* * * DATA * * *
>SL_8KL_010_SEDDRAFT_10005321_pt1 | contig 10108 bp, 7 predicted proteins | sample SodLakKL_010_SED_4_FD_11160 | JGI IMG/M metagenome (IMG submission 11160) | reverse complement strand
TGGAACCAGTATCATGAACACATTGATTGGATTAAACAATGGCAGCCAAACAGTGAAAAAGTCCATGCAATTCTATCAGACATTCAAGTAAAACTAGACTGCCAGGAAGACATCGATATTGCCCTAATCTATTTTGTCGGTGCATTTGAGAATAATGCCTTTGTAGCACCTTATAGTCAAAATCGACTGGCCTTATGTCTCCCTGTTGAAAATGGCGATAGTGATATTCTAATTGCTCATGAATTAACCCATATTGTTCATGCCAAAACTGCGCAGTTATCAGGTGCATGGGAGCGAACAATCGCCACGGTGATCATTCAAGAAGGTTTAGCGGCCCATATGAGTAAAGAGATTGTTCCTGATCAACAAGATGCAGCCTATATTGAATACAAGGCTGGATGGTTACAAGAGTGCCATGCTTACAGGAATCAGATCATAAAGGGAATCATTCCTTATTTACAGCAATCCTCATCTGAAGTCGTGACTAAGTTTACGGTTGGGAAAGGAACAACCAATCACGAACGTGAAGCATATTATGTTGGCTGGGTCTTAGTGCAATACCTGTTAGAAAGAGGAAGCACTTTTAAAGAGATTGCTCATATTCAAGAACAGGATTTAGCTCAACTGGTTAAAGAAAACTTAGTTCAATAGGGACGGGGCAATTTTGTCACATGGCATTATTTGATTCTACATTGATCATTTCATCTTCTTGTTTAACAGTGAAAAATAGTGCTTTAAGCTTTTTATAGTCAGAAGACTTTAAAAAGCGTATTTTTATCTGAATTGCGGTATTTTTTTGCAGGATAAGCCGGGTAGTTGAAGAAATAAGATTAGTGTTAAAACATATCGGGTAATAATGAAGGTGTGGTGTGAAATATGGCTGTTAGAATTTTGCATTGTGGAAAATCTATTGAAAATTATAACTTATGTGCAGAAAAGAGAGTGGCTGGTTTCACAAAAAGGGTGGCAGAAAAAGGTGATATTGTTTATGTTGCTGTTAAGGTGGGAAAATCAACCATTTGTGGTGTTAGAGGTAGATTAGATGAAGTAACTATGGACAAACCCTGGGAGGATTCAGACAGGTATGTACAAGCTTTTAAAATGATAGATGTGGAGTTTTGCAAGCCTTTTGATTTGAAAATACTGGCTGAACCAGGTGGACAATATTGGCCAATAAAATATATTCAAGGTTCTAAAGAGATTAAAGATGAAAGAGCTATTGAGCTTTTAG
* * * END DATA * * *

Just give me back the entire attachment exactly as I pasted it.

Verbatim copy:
>SL_8KL_010_SEDDRAFT_10005321_pt1 | contig 10108 bp, 7 predicted proteins | sample SodLakKL_010_SED_4_FD_11160 | JGI IMG/M metagenome (IMG submission 11160) | reverse complement strand
TGGAACCAGTATCATGAACACATTGATTGGATTAAACAATGGCAGCCAAACAGTGAAAAAGTCCATGCAATTCTATCAGACATTCAAGTAAAACTAGACTGCCAGGAAGACATCGATATTGCCCTAATCTATTTTGTCGGTGCATTTGAGAATAATGCCTTTGTAGCACCTTATAGTCAAAATCGACTGGCCTTATGTCTCCCTGTTGAAAATGGCGATAGTGATATTCTAATTGCTCATGAATTAACCCATATTGTTCATGCCAAAACTGCGCAGTTATCAGGTGCATGGGAGCGAACAATCGCCACGGTGATCATTCAAGAAGGTTTAGCGGCCCATATGAGTAAAGAGATTGTTCCTGATCAACAAGATGCAGCCTATATTGAATACAAGGCTGGATGGTTACAAGAGTGCCATGCTTACAGGAATCAGATCATAAAGGGAATCATTCCTTATTTACAGCAATCCTCATCTGAAGTCGTGACTAAGTTTACGGTTGGGAAAGGAACAACCAATCACGAACGTGAAGCATATTATGTTGGCTGGGTCTTAGTGCAATACCTGTTAGAAAGAGGAAGCACTTTTAAAGAGATTGCTCATATTCAAGAACAGGATTTAGCTCAACTGGTTAAAGAAAACTTAGTTCAATAGGGACGGGGCAATTTTGTCACATGGCATTATTTGATTCTACATTGATCATTTCATCTTCTTGTTTAACAGTGAAAAATAGTGCTTTAAGCTTTTTATAGTCAGAAGACTTTAAAAAGCGTATTTTTATCTGAATTGCGGTATTTTTTTGCAGGATAAGCCGGGTAGTTGAAGAAATAAGATTAGTGTTAAAACATATCGGGTAATAATGAAGGTGTGGTGTGAAATATGGCTGTTAGAATTTTGCATTGTGGAAAATCTATTGAAAATTATAACTTATGTGCAGAAAAGAGAGTGGCTGGTTTCACAAAAAGGGTGGCAGAAAAAGGTGATATTGTTTATGTTGCTGTTAAGGTGGGAAAATCAACCATTTGTGGTGTTAGAGGTAGATTAGATGAAGTAACTATGGACAAACCCTGGGAGGATTCAGACAGGTATGTACAAGCTTTTAAAATGATAGATGTGGAGTTTTGCAAGCCTTTTGATTTGAAAATACTGGCTGAACCAGGTGGACAATATTGGCCAATAAAATATATTCAAGGTTCTAAAGAGATTAAAGATGAAAGAGCTATTGAGCTTTTAG